Following Ford’s marriage to Clara Bryant in 1888, he received a substantial tract of land on the family farm from his father.  The young couple built a home, sawmill, and workshop on the land, but it did not soothe Ford’s soul.  He needed to be back in the big city.  So, in 1891, they packed up and moved to Detroit, where Ford obtained a job with the Edison Illuminating Company.  Two years later, the couple welcomed their only child, Edsel, to the family.

     During this same time, the world was becoming familiar with the “horseless carriage,” however only the very rich and the very privileged had one.  Despite Ford not choosing farming as a personal career, he truly understood the farmer’s plight and hardships.  He was determined to produce a car that would allow the poor, hardworking individuals an affordable automobile.  Therefore, Ford spent his off time tinkering on a gasoline engine with an electric ignition.  

     Following the debut of his Quadricycle, Ford failed getting two different motor companies off the ground before finding success with the Ford Motor Company.  Intensely dedicated to providing a well made automobile at an affordable price, the company produced its first car, the Model A, selling the first one on July 15, 1903, for $850.  While much cheaper than every other car, Ford was not satisfied. To cut costs even further, he changed the steel type, removed many of the extra and extravagant features, and reduced the color of the car to just black as it dried the fastest.  Ford quipped in his autobiography that, "Any customer can have a car painted any color that he wants so long as it is black".  The result was the Model T, first produced in 1908.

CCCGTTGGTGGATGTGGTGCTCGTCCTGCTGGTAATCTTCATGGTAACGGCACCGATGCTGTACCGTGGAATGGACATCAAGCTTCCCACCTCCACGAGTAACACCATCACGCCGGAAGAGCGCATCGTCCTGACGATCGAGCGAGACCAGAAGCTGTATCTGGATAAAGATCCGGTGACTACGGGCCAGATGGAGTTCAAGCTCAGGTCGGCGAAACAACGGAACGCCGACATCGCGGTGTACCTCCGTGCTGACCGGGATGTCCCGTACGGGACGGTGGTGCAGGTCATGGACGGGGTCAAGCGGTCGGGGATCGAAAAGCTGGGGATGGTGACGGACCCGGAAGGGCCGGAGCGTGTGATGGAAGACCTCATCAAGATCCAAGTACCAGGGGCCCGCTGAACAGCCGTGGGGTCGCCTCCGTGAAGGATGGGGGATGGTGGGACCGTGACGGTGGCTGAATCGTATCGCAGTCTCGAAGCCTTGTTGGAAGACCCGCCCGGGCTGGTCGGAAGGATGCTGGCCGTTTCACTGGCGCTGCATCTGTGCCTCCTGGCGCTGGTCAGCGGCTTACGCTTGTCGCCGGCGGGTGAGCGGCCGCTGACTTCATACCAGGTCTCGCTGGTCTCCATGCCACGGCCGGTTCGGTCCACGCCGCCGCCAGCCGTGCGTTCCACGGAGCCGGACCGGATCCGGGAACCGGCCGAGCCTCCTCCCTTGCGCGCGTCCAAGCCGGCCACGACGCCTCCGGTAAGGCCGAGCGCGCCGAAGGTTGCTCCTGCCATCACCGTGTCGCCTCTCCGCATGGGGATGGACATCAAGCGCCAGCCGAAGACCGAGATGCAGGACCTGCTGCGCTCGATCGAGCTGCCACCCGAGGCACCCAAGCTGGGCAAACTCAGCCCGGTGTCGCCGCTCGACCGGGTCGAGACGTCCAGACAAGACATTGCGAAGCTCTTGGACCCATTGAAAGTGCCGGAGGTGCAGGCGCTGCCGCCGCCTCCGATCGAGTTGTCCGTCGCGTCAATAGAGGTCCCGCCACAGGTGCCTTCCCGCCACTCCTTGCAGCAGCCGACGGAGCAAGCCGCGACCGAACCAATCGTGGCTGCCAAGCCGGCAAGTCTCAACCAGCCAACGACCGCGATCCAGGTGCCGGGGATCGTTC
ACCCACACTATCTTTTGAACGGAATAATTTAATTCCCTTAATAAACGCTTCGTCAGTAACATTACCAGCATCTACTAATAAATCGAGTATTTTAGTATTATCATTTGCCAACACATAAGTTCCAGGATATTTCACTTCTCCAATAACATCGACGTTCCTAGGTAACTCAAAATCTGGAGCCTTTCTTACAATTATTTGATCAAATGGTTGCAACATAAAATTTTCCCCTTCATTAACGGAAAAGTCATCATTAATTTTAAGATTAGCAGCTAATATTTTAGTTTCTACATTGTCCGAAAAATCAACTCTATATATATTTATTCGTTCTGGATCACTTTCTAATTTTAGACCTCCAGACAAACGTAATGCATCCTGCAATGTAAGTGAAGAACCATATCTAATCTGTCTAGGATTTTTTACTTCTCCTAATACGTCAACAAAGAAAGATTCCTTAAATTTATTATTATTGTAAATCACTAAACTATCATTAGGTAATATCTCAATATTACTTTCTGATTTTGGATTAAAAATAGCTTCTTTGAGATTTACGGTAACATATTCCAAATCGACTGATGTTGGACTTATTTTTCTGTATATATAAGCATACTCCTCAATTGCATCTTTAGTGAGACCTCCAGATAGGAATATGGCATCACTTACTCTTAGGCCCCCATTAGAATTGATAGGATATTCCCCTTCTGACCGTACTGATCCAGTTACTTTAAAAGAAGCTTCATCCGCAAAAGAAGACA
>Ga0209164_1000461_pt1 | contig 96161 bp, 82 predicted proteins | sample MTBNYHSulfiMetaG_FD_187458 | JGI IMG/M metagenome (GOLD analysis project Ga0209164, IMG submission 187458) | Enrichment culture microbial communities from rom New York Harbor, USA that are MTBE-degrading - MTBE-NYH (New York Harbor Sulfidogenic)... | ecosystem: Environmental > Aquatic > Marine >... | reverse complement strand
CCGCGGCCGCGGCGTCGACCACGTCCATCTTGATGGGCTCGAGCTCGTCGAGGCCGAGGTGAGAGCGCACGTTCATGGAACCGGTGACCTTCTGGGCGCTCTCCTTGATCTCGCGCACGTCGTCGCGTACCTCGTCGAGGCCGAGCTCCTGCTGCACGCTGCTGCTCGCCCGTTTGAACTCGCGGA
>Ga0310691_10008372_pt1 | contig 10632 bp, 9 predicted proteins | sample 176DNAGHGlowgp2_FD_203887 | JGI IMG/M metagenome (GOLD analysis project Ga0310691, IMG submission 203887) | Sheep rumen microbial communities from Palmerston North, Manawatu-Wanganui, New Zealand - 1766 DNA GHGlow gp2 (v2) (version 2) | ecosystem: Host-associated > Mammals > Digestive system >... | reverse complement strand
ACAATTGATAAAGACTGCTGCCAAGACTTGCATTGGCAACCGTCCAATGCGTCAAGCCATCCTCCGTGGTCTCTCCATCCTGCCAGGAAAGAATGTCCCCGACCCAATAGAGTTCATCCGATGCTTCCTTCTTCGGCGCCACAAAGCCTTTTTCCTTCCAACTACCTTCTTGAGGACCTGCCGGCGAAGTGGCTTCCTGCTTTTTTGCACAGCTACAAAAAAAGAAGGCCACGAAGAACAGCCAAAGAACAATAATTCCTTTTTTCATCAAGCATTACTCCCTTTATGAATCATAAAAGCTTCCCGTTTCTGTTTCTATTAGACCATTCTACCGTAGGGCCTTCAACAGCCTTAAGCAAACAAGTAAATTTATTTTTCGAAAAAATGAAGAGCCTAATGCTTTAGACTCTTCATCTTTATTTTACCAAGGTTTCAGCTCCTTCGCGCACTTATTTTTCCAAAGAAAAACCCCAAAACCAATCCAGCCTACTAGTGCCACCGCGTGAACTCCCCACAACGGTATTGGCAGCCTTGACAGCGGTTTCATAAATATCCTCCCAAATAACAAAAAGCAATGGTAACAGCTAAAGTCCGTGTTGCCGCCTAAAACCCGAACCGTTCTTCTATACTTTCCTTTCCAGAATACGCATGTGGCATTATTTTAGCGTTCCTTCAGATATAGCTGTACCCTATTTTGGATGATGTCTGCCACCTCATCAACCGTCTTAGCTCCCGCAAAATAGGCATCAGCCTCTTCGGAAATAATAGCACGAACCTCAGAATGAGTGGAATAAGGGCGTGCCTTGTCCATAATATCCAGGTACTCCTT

A shrewd businessman, Ford continually sought out ways to not only make his product better, but his employees and company as well.  While the history books often cite Ford as the inventor of the assembly line, he more accurately utilized the first motorized one.  Familiar with the concept, employees in the Piquette Avenue Plant started experimenting with an assembly line on a conveyer belt with the production of the Model T, or Tin Lizzie.  Assembly time of one vehicle was cut from a day and a half to ninety minutes.  As a result, they assembled a record 101 cars on June 4, 1908, alone.  The combination of decreased assembly time and increased production allowed Ford to drop the price of the Model T to just $300, quickly making it the most widely purchased car in the states.  By the end of its run in 1927, over 15 million Model T’s were produced.